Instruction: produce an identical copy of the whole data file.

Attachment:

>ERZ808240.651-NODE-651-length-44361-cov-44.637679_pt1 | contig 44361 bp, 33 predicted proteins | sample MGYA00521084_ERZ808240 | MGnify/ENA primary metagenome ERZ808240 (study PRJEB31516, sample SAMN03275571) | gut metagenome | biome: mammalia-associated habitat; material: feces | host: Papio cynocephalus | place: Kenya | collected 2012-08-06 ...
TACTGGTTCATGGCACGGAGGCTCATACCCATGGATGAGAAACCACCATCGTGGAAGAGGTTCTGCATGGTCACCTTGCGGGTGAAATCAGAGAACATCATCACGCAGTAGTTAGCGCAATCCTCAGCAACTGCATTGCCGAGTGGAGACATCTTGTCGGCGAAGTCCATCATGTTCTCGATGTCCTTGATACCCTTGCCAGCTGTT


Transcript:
>ERZ808240.651-NODE-651-length-44361-cov-44.637679_pt1 | contig 44361 bp, 33 predicted proteins | sample MGYA00521084_ERZ808240 | MGnify/ENA primary metagenome ERZ808240 (study PRJEB31516, sample SAMN03275571) | gut metagenome | biome: mammalia-associated habitat; material: feces | host: Papio cynocephalus | place: Kenya | collected 2012-08-06 ...
TACTGGTTCATGGCACGGAGGCTCATACCCATGGATGAGAAACCACCATCGTGGAAGAGGTTCTGCATGGTCACCTTGCGGGTGAAATCAGAGAACATCATCACGCAGTAGTTAGCGCAATCCTCAGCAACTGCATTGCCGAGTGGAGACATCTTGTCGGCGAAGTCCATCATGTTCTCGATGTCCTTGATACCCTTGCCAGCTGTT